President Obama reaffirmed his support for the so-called "Cadillac tax" on high-end health plans more directly to Democratic Leaders in a meeting yesterday. He stated his position to NPR in an interview last month.
"Cadillac" health care plans tend to offer cushy benefits.
"Cadillac" health care plans tend to offer cushy benefits. iStockphoto.com
While he recently acknowledged the bill will be paid for by a combination of House and Senate tax options, the process of making that happen is not going to be anything like cruising the strip on a Saturday night.
How to finance health care has been a particularly divisive issue in Congress, and even among Democrats themselves. It is one of the key issues up for negotiation between the House and Senate health care bills, along with abortion and the public option.
Senate Democrats and some White House officials have pushed for the tax, which many economists say would help curb costs by encouraging people and employers to choose leaner insurance plans.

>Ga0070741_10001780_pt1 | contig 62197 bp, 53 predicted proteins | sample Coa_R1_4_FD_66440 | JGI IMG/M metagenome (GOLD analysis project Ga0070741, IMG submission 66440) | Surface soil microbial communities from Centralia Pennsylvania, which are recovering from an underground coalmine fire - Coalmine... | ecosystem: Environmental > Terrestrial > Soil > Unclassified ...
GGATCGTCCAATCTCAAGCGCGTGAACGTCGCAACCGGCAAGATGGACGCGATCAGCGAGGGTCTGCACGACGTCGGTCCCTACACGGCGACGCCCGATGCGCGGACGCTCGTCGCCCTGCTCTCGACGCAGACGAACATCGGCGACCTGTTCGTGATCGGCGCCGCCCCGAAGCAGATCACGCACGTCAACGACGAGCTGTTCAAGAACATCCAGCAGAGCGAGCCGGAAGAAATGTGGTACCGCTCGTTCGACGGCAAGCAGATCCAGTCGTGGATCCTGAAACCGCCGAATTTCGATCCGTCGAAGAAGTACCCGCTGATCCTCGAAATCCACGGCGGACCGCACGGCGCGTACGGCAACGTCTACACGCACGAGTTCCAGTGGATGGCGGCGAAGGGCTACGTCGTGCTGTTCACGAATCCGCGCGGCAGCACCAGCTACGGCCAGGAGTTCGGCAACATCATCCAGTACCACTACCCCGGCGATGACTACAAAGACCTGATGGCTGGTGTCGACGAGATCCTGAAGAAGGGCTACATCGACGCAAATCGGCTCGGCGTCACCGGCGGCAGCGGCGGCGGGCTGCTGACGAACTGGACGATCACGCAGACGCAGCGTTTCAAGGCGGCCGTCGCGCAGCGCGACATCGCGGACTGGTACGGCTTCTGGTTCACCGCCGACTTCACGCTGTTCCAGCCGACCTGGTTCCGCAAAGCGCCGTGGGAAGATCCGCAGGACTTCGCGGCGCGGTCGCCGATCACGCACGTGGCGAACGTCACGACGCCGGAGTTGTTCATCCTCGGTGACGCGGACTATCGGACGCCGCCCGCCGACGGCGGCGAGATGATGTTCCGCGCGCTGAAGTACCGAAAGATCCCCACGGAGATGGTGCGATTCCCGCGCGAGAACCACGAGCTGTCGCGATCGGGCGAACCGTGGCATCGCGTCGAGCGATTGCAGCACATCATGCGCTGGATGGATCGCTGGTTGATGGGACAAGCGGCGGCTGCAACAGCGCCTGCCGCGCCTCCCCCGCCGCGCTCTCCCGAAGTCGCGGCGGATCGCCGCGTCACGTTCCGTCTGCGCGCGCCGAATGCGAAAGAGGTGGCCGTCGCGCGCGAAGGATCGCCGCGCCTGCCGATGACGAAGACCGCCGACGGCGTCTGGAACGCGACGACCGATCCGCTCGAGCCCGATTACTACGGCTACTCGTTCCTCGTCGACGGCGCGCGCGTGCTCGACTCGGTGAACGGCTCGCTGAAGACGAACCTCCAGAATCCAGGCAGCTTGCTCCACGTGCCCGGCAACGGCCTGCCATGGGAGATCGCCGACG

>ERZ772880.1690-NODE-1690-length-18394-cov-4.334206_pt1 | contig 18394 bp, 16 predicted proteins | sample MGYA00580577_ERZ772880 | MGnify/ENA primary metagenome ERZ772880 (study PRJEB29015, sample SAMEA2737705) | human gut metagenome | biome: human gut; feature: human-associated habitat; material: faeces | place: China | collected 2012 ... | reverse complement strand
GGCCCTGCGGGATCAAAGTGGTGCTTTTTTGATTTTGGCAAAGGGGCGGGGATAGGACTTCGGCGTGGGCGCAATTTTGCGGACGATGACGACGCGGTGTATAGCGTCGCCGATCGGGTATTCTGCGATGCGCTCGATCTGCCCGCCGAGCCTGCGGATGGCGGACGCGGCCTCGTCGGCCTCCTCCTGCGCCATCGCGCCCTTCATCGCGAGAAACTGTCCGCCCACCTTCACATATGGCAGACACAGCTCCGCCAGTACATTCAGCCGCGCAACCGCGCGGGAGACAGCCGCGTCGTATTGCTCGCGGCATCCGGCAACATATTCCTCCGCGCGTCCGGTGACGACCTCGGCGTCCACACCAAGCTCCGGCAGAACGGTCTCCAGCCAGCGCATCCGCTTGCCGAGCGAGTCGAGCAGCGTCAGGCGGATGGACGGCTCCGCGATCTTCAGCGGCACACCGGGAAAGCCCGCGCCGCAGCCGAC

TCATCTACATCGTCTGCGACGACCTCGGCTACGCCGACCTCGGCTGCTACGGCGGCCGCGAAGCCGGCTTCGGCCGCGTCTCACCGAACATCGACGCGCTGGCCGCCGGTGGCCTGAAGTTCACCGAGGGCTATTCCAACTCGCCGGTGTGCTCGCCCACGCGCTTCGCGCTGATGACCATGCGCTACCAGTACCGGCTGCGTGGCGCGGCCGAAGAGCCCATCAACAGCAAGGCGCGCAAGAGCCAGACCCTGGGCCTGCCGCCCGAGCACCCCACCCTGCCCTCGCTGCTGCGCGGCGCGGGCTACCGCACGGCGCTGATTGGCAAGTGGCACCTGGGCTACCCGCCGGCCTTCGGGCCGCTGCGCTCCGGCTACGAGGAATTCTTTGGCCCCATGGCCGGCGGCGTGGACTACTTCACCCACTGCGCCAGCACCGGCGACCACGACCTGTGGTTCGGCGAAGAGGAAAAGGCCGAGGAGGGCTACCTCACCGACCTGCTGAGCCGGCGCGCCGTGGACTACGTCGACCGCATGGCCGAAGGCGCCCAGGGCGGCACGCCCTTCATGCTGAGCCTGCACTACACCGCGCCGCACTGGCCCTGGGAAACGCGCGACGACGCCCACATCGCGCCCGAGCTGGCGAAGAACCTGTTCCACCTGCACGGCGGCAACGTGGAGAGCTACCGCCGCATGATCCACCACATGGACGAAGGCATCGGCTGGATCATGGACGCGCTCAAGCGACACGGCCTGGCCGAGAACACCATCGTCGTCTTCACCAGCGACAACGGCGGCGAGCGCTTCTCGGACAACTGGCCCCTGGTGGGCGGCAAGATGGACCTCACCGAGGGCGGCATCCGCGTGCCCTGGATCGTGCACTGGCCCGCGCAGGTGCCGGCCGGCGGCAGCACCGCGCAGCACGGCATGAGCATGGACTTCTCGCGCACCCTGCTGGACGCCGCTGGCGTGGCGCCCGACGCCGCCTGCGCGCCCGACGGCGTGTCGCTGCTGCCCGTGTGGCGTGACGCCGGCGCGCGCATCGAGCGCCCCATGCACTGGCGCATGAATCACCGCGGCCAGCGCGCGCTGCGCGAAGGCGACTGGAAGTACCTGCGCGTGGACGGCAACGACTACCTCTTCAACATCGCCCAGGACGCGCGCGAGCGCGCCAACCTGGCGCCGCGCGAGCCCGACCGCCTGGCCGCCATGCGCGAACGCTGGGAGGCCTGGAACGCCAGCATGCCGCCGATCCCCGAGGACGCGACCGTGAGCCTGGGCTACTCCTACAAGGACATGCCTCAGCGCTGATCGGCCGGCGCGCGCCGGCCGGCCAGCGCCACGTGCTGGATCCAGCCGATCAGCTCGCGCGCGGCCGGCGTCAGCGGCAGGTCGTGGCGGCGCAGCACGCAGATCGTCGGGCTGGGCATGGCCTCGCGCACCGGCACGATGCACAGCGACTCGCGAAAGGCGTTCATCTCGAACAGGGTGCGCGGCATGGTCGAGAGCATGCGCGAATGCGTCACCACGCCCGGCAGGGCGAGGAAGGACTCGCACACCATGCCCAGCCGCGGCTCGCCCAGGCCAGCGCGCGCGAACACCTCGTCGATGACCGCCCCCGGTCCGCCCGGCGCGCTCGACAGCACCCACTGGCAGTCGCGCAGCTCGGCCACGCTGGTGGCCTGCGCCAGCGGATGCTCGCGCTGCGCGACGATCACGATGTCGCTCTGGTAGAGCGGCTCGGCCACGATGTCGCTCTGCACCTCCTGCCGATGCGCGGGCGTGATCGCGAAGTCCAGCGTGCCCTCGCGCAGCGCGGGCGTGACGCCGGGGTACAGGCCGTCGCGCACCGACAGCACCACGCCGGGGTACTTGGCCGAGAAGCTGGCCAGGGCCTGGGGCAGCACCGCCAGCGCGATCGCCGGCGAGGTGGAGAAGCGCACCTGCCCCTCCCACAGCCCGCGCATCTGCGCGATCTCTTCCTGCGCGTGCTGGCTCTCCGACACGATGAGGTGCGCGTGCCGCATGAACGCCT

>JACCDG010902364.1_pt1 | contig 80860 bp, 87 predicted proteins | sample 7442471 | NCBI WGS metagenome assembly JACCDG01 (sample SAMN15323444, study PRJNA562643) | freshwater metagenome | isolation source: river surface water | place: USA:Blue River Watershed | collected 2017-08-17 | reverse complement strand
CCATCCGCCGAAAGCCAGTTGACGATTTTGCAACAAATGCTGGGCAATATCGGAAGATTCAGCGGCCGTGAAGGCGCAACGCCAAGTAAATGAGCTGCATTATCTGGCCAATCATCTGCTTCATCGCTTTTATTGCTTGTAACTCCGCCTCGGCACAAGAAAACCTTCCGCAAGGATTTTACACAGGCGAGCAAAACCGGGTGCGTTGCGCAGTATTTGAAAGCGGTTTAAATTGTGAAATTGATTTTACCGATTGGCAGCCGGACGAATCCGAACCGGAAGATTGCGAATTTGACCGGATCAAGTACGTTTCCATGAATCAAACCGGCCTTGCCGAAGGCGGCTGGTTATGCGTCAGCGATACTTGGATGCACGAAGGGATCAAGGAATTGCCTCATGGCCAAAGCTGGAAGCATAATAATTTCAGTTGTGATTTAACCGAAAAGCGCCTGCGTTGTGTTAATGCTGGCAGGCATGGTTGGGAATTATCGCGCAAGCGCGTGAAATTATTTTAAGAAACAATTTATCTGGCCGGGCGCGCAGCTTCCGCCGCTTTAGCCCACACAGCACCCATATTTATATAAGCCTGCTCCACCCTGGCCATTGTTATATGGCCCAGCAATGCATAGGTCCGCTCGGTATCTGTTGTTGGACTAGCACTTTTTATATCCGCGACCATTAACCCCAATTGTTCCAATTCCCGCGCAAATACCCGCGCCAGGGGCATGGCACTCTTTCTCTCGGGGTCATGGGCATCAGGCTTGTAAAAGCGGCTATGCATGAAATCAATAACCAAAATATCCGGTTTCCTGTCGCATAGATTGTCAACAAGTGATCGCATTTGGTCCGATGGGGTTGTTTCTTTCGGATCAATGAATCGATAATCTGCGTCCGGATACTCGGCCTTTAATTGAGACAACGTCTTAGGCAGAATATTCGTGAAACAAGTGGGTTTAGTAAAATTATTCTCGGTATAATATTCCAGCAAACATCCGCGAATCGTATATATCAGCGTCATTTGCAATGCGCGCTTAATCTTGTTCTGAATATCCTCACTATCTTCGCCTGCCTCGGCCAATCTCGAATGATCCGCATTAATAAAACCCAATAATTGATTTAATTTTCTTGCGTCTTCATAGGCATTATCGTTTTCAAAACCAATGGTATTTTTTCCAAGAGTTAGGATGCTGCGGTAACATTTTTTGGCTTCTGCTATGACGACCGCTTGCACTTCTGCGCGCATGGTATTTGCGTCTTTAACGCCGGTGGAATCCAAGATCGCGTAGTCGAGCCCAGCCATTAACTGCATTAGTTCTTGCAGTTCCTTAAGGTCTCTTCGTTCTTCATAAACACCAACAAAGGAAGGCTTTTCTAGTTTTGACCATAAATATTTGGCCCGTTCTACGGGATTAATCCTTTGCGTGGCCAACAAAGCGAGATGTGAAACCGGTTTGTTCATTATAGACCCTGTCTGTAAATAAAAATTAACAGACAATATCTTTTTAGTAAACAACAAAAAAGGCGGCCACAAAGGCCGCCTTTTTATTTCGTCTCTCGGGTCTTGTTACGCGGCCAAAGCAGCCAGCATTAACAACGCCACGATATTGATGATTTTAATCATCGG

But the Cadillac tax proposal continues to raffle many Democrats' key union supporters, who say the tax would unfairly affect their people, may of whom have given up wage increases for better health care, and many in the middle class.
The tax proposal has especially stung the Communication Workers of America who commissioned a report arguing against it. This has lead House Democrats to largely oppose the proposal.
On the other hand, many Senate Democrats oppose the House financing plan, which relies largely on new taxes for top wage earners.
Reconciling the financing issue was sure to be a huge headache for even the most veteran negotiators on the Hill and now the stress is showing, especially among Democrats.
Reportedly, Speaker of the House Nancy Pelosi's Pelosi, D-Calif., is "miffed with Obama's tilt toward the Senate plan."
When asked about President Obama's campaign trail promise to conduct the health care debate in public view, Pelosi said, "There are a number of things he was for on the campaign trail." Democratic aides explained that she was responding to his siding with the Senate 's financing version by alluding to his campaign promise not to tax the middle class.
But the political reality is that the House has more votes to spare than the Senate, and that means a Cadillac tax is likely to be in the final version of the bill in some form, despite the protests.